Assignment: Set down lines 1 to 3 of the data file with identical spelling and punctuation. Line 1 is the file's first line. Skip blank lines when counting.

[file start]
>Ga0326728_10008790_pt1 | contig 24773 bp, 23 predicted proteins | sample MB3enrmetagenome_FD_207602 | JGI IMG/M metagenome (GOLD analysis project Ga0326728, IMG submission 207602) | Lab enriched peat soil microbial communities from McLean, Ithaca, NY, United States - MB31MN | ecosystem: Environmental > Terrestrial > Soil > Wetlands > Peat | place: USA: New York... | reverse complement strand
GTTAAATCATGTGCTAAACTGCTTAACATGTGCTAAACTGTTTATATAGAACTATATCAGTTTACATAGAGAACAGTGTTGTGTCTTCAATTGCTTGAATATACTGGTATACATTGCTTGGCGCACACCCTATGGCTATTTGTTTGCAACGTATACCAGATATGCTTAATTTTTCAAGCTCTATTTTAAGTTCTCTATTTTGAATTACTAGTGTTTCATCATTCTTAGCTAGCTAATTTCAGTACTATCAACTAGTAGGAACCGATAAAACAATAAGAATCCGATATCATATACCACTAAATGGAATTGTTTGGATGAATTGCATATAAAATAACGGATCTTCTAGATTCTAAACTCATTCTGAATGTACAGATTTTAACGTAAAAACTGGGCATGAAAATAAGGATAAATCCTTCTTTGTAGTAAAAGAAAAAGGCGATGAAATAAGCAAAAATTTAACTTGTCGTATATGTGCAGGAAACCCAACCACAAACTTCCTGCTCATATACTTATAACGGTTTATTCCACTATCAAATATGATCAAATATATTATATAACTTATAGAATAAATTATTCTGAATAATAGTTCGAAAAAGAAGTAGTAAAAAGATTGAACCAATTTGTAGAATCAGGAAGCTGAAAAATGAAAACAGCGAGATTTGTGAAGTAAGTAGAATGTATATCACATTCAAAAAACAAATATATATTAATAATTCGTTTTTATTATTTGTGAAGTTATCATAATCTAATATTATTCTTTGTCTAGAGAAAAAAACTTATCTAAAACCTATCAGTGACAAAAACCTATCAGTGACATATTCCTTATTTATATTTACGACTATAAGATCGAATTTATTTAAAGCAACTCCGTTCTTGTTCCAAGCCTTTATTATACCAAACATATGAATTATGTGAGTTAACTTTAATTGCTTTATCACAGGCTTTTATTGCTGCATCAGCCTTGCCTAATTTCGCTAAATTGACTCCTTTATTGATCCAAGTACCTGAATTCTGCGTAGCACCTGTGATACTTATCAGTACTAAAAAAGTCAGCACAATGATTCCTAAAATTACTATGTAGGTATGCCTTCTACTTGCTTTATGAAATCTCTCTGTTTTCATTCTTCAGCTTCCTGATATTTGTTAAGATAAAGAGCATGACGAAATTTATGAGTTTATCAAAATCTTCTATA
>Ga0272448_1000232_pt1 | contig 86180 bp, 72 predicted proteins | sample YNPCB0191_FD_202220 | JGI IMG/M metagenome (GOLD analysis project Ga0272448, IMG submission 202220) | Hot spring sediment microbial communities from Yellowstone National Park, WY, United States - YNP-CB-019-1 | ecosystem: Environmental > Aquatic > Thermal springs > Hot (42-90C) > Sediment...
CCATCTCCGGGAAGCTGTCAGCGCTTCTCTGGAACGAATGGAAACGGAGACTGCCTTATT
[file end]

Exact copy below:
>Ga0326728_10008790_pt1 | contig 24773 bp, 23 predicted proteins | sample MB3enrmetagenome_FD_207602 | JGI IMG/M metagenome (GOLD analysis project Ga0326728, IMG submission 207602) | Lab enriched peat soil microbial communities from McLean, Ithaca, NY, United States - MB31MN | ecosystem: Environmental > Terrestrial > Soil > Wetlands > Peat | place: USA: New York... | reverse complement strand
GTTAAATCATGTGCTAAACTGCTTAACATGTGCTAAACTGTTTATATAGAACTATATCAGTTTACATAGAGAACAGTGTTGTGTCTTCAATTGCTTGAATATACTGGTATACATTGCTTGGCGCACACCCTATGGCTATTTGTTTGCAACGTATACCAGATATGCTTAATTTTTCAAGCTCTATTTTAAGTTCTCTATTTTGAATTACTAGTGTTTCATCATTCTTAGCTAGCTAATTTCAGTACTATCAACTAGTAGGAACCGATAAAACAATAAGAATCCGATATCATATACCACTAAATGGAATTGTTTGGATGAATTGCATATAAAATAACGGATCTTCTAGATTCTAAACTCATTCTGAATGTACAGATTTTAACGTAAAAACTGGGCATGAAAATAAGGATAAATCCTTCTTTGTAGTAAAAGAAAAAGGCGATGAAATAAGCAAAAATTTAACTTGTCGTATATGTGCAGGAAACCCAACCACAAACTTCCTGCTCATATACTTATAACGGTTTATTCCACTATCAAATATGATCAAATATATTATATAACTTATAGAATAAATTATTCTGAATAATAGTTCGAAAAAGAAGTAGTAAAAAGATTGAACCAATTTGTAGAATCAGGAAGCTGAAAAATGAAAACAGCGAGATTTGTGAAGTAAGTAGAATGTATATCACATTCAAAAAACAAATATATATTAATAATTCGTTTTTATTATTTGTGAAGTTATCATAATCTAATATTATTCTTTGTCTAGAGAAAAAAACTTATCTAAAACCTATCAGTGACAAAAACCTATCAGTGACATATTCCTTATTTATATTTACGACTATAAGATCGAATTTATTTAAAGCAACTCCGTTCTTGTTCCAAGCCTTTATTATACCAAACATATGAATTATGTGAGTTAACTTTAATTGCTTTATCACAGGCTTTTATTGCTGCATCAGCCTTGCCTAATTTCGCTAAATTGACTCCTTTATTGATCCAAGTACCTGAATTCTGCGTAGCACCTGTGATACTTATCAGTACTAAAAAAGTCAGCACAATGATTCCTAAAATTACTATGTAGGTATGCCTTCTACTTGCTTTATGAAATCTCTCTGTTTTCATTCTTCAGCTTCCTGATATTTGTTAAGATAAAGAGCATGACGAAATTTATGAGTTTATCAAAATCTTCTATA
>Ga0272448_1000232_pt1 | contig 86180 bp, 72 predicted proteins | sample YNPCB0191_FD_202220 | JGI IMG/M metagenome (GOLD analysis project Ga0272448, IMG submission 202220) | Hot spring sediment microbial communities from Yellowstone National Park, WY, United States - YNP-CB-019-1 | ecosystem: Environmental > Aquatic > Thermal springs > Hot (42-90C) > Sediment...